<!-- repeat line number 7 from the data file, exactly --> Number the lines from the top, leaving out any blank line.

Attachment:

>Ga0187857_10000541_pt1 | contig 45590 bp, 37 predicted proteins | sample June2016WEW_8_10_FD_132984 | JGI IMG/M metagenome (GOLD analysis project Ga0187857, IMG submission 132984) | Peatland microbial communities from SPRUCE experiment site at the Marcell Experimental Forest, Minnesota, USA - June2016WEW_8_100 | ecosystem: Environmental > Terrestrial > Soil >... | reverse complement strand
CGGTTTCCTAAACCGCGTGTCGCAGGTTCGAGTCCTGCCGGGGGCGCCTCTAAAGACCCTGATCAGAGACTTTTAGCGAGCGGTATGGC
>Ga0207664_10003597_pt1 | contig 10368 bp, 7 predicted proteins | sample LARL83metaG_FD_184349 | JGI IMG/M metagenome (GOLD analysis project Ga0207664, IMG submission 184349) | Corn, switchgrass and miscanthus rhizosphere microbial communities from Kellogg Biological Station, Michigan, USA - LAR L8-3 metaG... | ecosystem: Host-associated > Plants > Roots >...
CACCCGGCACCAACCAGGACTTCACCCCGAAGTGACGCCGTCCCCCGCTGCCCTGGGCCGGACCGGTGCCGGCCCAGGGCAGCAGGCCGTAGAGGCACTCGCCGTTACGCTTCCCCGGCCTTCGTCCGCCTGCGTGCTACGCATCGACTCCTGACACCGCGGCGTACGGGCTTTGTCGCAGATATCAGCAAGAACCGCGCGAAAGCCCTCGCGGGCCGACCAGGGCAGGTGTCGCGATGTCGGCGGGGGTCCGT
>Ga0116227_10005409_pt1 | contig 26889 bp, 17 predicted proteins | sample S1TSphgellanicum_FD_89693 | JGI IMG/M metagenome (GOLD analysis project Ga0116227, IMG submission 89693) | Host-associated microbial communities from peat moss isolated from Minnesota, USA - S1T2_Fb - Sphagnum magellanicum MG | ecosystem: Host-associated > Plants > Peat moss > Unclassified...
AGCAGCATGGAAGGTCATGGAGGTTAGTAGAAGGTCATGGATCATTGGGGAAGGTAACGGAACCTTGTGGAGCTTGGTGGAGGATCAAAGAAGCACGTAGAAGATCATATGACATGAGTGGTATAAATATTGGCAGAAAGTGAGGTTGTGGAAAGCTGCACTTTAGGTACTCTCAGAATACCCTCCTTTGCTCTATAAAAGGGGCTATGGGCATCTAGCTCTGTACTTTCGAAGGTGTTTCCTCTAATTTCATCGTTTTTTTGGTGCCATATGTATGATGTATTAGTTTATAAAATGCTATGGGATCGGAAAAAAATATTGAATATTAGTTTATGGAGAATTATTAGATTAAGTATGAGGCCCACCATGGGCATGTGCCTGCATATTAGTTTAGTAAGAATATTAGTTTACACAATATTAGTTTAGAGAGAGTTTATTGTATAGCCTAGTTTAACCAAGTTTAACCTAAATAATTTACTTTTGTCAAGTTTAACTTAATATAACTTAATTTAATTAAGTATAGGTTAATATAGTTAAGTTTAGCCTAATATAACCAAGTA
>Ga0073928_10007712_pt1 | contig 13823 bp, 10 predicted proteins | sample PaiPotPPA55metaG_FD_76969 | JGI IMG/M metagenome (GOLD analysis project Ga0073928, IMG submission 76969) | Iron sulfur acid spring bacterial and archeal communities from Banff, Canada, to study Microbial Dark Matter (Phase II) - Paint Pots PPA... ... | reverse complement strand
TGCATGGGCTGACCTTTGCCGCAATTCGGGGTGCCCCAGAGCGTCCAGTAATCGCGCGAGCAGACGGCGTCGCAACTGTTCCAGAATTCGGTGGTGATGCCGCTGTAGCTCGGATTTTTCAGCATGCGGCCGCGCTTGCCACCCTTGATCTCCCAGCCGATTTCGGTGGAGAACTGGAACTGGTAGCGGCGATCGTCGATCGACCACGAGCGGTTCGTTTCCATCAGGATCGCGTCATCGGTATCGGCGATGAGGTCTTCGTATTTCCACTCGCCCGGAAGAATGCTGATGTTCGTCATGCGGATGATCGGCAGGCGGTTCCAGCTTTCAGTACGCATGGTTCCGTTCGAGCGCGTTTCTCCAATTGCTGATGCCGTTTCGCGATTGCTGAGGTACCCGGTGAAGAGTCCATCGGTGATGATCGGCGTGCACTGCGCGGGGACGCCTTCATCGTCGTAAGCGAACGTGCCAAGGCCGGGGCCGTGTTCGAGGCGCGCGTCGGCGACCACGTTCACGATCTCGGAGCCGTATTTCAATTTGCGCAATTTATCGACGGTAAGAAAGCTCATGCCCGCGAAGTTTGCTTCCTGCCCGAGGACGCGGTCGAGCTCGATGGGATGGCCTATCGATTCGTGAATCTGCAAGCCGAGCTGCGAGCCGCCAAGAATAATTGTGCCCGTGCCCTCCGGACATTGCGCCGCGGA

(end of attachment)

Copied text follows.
>Ga0073928_10007712_pt1 | contig 13823 bp, 10 predicted proteins | sample PaiPotPPA55metaG_FD_76969 | JGI IMG/M metagenome (GOLD analysis project Ga0073928, IMG submission 76969) | Iron sulfur acid spring bacterial and archeal communities from Banff, Canada, to study Microbial Dark Matter (Phase II) - Paint Pots PPA... ... | reverse complement strand